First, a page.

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Substance Abuse


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Substance abuse is a growing problem that threatens Portland’s livability.

Section Summary

Portlanders share the perception that substance abuse is becoming a growing problem in our community. Community members express concern for their personal safety, the safety of their families and the safety, livability and desirability of the city’s neighborhoods. They also express concern for the community’s children, who are exposed to frequent and visible drug use in a variety of public settings.

When discussing substance abuse, Portlanders focus primarily on highly addictive substances, such as “hard” drugs, cigarettes and alcohol, while generally making exceptions for marijuana. They also link substance abuse to homelessness, expressing the belief that many “street people” abuse drugs and alcohol, contributing to unsafe and unsightly streets downtown. Some Portlanders praise the success and effectiveness of existing recovery programs, while many call for even more services to help people overcome addiction and re-integrate into society. Others, however, oppose addiction services, preferring strict enforcement of the law and prison sentences for those who use and abuse illegal substances.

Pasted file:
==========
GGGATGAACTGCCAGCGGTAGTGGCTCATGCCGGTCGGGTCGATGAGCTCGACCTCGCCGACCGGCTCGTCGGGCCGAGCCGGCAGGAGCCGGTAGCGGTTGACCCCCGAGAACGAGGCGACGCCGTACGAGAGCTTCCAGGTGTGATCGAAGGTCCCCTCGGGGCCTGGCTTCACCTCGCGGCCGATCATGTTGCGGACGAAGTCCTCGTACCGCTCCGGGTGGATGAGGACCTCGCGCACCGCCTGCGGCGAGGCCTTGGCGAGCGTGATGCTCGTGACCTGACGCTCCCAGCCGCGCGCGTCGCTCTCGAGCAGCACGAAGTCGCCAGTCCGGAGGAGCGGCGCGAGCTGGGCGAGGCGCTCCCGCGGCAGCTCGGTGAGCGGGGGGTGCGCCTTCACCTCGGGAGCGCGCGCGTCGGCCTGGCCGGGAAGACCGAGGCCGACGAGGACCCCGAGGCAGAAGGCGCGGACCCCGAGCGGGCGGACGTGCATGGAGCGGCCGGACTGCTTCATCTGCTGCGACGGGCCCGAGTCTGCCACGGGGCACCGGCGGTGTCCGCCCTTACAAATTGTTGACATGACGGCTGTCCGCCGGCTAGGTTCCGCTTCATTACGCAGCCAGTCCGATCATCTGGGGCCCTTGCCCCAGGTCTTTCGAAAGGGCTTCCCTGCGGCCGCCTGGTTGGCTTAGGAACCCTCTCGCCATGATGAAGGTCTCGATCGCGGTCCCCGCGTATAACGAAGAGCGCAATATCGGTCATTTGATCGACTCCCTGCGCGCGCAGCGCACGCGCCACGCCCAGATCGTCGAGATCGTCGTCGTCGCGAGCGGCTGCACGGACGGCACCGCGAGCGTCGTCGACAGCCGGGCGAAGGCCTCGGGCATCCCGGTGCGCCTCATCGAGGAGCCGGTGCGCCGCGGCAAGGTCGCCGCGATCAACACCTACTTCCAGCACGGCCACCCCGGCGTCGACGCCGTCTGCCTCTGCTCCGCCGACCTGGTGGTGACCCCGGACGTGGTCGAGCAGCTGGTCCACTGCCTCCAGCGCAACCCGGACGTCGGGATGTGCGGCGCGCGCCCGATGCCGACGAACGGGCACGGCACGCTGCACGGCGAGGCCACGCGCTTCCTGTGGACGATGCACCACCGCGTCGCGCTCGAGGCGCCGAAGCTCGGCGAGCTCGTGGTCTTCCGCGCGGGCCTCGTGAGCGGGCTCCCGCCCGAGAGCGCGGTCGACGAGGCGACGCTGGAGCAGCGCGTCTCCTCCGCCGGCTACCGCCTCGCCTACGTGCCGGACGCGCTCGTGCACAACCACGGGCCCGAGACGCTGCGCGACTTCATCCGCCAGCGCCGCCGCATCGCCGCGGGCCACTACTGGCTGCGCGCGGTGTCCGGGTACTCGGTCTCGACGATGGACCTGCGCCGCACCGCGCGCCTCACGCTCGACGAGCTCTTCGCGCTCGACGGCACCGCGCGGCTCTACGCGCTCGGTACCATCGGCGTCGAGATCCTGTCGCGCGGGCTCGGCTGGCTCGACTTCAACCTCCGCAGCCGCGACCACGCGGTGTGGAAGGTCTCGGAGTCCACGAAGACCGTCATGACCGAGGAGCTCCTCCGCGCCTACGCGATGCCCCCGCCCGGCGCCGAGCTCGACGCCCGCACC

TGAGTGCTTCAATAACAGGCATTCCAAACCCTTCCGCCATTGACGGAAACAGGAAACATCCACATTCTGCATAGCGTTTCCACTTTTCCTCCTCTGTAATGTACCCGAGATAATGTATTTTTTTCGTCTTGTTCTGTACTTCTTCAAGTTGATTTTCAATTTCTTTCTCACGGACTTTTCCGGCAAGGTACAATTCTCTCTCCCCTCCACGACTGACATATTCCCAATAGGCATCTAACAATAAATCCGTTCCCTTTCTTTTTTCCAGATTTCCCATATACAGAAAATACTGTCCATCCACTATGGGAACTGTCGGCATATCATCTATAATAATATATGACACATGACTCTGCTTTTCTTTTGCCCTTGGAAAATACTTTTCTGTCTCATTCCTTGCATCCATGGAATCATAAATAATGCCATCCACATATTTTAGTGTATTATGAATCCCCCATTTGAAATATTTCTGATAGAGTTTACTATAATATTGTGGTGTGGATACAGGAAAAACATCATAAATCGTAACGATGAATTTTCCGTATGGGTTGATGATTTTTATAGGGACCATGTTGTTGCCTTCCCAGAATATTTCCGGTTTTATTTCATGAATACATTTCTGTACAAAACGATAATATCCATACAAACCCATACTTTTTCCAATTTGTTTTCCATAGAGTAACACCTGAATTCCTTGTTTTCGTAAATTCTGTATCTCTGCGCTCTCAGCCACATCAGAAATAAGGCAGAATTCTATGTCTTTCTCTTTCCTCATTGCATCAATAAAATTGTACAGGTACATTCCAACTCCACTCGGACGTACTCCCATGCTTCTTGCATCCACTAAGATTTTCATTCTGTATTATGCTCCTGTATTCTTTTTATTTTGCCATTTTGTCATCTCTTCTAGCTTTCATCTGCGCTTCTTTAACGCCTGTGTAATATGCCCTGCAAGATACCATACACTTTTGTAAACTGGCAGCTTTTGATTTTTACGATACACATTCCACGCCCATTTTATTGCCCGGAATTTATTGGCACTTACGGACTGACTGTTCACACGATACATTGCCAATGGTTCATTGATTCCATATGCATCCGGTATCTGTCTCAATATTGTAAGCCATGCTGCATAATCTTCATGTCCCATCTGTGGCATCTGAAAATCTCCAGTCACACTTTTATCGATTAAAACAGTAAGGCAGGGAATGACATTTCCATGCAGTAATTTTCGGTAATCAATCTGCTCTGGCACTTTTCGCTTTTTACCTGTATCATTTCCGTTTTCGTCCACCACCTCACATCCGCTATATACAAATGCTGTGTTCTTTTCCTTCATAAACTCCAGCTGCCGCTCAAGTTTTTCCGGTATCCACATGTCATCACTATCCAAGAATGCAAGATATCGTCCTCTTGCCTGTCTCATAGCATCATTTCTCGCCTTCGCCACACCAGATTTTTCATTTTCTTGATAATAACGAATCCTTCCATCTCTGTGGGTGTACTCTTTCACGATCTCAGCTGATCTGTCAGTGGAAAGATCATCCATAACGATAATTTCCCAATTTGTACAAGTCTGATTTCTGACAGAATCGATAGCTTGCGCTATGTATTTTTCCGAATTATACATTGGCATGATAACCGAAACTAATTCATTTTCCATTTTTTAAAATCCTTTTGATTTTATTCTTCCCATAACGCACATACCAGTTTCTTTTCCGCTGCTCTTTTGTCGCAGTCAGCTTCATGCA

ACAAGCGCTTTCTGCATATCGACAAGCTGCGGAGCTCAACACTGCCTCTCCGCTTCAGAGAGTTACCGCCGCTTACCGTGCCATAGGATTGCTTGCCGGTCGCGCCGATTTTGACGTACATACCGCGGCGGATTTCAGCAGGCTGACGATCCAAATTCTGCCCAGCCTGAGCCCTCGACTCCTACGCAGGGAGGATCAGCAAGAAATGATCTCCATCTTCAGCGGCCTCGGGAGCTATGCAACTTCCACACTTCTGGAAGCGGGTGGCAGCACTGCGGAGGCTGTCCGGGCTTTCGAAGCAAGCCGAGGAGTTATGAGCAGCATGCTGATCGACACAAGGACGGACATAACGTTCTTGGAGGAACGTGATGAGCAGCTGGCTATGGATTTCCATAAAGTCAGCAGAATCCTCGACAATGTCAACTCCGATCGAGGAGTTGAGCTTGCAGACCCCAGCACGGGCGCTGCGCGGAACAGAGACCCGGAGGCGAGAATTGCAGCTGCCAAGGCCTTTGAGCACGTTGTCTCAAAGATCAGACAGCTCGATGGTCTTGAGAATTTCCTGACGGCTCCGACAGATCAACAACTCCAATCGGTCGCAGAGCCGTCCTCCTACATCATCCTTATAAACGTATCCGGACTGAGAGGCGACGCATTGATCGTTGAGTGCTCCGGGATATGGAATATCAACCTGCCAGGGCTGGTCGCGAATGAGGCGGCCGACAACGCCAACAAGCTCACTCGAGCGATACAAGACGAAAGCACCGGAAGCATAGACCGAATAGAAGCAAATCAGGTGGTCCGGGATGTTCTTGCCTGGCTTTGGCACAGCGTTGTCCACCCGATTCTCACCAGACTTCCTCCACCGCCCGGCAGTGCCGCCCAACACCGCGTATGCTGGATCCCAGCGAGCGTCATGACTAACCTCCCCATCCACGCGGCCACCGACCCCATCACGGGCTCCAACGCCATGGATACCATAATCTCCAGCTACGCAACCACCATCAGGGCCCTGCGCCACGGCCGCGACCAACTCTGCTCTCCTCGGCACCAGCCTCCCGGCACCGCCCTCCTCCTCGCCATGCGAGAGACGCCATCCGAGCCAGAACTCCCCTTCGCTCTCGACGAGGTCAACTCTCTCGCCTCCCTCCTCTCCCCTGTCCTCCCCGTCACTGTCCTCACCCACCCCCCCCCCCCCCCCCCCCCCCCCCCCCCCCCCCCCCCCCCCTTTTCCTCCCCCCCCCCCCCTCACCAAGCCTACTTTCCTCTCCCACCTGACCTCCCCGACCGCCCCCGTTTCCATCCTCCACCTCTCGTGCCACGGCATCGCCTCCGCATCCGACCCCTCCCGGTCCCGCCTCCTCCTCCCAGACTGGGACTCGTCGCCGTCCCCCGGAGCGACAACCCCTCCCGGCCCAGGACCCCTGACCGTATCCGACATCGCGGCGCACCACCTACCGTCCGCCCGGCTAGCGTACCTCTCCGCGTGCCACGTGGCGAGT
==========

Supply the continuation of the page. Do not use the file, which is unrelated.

Note: This section contains content and themes that overlap significantly with those discussed in the following sections: Social Issues: Homelessness, Urban Livability: City Appearance, and Public Safety: General.

Summary of Main Ideas

  1. Substance abuse is a growing problem that threatens Portland’s livability.
  2. Visible drug use among youth threatens the future of all of Portland’s children.
  3. We should limit the use of legal addictive substances such as cigarettes and alcohol.
  4. Portland offers many effective recovery and rehabilitation programs.

Summary of Tensions and Disagreements

  1. What is the appropriate community response to substance abuse?